Lincoln was able to enter into her darkness and point to the reason for hope because he himself had suffered so much and was prepared to — and would — lay down his own life on that same altar. Lincoln was able to do the same thing for a grieving nation on the blood-drenched fields of Gettysburg.

Because of his history and capacity to experience the pain of the defeated and the suffering, he was a profoundly merciful man. As president, he was savagely ridiculed and caricatured in the press and in political backrooms, yet he refused to sink to his opponents’ level. For the good of the nation, he embraced some of his most mean-spirited rivals into his cabinet. When he was accused of being soft toward his enemies, he retorted, “Am I not destroying my enemy when I make him my friend?” He permitted General Grant to allow General Lee to surrender with dignity rather than to try him for treason. After the war was won and the reconstruction efforts were commencing, another general asked how the Confederates should be treated. “Let them up easy,” he replied. He knew that the only path to peace and national unity was through forgiveness. If only those in the Middle East would learn from him.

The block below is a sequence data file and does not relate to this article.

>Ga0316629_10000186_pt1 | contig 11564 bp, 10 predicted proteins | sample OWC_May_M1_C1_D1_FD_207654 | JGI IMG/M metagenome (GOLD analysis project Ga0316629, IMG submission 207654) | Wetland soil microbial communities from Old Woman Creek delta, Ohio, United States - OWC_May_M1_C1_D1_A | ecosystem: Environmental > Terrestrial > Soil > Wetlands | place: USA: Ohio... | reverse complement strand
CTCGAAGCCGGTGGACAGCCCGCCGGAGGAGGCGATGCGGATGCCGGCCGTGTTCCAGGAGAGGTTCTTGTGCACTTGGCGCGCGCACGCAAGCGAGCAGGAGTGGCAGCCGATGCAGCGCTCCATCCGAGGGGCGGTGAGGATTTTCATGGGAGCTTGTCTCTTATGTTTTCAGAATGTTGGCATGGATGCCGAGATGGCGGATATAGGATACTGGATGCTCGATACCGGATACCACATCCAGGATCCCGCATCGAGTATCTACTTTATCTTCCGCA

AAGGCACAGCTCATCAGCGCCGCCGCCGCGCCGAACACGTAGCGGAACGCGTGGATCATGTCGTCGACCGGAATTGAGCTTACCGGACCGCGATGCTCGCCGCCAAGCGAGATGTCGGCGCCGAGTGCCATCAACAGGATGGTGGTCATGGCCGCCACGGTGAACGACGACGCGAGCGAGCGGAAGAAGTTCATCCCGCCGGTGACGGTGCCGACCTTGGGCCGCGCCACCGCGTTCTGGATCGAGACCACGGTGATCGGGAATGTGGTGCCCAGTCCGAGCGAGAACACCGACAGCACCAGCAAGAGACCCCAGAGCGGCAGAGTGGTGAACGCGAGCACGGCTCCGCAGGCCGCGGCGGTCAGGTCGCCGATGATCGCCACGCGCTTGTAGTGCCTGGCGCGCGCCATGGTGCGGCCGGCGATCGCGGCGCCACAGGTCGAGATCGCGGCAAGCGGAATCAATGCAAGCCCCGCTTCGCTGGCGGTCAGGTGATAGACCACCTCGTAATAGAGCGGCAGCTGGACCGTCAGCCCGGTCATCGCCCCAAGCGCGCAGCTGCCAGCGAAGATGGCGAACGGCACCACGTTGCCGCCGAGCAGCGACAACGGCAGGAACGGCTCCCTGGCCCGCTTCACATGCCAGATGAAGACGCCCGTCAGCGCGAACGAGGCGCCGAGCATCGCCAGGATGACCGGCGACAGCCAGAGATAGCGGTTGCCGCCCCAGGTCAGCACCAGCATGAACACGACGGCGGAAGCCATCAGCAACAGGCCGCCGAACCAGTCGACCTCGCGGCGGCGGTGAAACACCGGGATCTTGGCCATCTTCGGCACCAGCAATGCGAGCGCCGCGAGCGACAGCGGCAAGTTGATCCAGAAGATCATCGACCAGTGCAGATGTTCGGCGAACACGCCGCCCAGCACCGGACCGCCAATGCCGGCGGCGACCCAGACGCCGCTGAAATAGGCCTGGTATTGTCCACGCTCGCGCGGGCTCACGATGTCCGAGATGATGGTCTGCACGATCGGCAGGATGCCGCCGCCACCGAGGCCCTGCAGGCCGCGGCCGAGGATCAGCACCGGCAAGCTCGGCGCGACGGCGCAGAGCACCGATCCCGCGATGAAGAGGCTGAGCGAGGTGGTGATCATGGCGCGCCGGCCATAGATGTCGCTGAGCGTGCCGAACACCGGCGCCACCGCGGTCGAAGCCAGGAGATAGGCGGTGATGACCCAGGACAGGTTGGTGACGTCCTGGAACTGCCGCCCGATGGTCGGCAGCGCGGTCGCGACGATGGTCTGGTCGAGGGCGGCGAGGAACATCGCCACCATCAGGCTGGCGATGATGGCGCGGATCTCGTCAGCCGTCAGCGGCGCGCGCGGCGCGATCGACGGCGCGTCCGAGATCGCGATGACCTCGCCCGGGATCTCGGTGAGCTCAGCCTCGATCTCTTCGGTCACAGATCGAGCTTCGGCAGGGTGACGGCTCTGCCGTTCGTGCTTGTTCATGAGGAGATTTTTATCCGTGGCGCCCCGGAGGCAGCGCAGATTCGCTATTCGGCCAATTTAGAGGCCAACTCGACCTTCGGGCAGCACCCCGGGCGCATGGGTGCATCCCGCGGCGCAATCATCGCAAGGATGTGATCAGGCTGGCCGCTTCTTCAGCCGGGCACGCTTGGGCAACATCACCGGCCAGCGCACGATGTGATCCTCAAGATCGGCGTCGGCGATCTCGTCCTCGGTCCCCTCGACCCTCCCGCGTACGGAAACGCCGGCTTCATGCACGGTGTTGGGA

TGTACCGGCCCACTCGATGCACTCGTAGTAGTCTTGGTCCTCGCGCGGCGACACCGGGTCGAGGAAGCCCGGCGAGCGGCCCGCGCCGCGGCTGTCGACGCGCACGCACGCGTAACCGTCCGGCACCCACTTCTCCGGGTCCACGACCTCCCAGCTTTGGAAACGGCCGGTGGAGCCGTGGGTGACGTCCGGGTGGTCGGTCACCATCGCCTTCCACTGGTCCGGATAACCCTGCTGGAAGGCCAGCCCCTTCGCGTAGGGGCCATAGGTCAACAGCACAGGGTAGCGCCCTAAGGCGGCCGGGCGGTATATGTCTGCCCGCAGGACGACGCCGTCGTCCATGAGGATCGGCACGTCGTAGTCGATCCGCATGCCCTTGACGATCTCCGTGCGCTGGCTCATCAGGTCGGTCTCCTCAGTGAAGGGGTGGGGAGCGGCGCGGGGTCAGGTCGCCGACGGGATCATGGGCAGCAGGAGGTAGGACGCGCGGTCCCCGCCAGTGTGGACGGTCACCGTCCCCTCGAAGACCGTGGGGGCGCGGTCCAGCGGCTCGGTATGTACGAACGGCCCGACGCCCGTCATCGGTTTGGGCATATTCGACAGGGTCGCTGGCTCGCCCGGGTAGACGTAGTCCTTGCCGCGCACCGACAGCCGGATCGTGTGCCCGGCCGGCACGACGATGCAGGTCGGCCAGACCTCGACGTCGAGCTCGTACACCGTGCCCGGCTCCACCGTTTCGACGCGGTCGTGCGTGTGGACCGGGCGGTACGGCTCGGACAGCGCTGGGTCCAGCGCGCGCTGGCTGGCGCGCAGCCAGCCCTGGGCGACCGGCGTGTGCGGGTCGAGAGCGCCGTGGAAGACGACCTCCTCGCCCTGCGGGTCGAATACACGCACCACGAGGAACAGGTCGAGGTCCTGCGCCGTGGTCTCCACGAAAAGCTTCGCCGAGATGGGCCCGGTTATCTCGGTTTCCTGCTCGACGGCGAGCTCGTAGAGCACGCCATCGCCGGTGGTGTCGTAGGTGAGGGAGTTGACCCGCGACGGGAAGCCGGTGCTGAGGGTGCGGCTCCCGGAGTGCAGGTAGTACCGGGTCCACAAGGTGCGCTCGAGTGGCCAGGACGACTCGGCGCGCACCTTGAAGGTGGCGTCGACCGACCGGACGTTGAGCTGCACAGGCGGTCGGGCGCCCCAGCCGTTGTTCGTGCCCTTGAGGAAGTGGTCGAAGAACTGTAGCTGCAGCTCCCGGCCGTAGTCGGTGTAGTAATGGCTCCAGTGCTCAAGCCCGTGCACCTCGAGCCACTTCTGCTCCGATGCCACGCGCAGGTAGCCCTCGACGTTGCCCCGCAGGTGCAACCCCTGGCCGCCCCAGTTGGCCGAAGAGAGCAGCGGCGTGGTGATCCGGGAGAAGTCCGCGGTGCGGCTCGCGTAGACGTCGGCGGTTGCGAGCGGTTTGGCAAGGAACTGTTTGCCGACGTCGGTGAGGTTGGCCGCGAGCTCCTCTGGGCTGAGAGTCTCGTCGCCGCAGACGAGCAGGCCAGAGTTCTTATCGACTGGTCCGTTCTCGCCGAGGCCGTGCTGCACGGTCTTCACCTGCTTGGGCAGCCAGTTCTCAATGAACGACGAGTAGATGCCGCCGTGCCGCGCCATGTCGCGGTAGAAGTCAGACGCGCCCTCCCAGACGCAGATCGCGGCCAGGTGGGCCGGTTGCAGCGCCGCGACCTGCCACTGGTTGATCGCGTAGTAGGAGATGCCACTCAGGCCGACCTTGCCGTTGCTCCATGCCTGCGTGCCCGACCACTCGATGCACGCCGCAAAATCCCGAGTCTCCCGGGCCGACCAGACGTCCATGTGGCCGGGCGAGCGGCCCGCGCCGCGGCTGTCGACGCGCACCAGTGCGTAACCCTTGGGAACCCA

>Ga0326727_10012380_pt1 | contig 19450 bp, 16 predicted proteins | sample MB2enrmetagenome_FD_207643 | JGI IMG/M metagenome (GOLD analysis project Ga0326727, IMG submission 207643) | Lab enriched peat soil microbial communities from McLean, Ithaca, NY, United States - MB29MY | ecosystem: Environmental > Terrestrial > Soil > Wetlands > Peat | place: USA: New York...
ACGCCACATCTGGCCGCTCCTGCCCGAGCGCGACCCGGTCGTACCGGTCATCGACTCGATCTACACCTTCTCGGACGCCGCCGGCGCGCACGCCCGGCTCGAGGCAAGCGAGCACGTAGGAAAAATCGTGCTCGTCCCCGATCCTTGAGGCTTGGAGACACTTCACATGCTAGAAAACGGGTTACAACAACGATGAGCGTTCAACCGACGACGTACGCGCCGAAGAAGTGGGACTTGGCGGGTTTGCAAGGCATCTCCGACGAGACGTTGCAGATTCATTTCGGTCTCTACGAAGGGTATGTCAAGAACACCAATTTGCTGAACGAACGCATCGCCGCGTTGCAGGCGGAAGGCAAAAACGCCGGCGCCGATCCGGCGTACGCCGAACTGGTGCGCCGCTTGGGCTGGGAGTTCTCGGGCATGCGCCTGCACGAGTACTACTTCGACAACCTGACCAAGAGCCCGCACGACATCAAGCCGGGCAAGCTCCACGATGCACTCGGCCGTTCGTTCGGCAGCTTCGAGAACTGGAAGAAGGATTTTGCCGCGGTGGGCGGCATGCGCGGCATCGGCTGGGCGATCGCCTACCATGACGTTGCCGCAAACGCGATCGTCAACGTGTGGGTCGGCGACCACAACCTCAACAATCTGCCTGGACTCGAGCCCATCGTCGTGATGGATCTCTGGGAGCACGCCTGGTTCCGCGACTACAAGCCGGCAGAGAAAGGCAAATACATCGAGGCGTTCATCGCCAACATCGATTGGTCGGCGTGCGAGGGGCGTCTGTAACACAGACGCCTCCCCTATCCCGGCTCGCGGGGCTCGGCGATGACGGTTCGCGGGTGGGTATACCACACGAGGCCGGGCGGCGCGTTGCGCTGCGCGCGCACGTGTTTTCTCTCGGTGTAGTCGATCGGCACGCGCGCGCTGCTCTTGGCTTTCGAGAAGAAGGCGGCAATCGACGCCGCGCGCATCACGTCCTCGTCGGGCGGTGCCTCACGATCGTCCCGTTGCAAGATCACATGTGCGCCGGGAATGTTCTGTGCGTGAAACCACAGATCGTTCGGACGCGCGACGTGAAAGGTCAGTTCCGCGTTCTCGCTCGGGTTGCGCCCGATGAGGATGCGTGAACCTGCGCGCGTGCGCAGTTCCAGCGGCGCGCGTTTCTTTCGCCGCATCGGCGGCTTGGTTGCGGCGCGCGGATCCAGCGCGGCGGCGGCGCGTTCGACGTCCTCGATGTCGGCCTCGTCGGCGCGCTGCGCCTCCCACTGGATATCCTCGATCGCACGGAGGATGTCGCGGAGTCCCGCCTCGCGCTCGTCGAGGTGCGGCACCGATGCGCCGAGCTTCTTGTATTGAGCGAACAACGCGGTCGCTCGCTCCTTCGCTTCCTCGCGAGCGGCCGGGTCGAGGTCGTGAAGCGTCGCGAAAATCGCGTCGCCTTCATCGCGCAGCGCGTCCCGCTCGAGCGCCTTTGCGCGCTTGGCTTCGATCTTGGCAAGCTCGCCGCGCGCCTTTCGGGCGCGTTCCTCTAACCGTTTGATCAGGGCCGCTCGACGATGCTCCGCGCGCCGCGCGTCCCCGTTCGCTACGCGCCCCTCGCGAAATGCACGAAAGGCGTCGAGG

Lincoln was equally merciful to those on death row begging to have their lives spared.

In his great speech in Gettsyburg, Lincoln said that it was the task for the living to dedicate themselves to the unfinished work which the slain had so nobly advanced. As we prepare to mark the bicentennial of his birth, let us take up the work to which he gave his “last full measure of devotion,” so that our country, “under God shall have a new birth of freedom,” based on virtues, like Lincoln’s, that set and keep us free.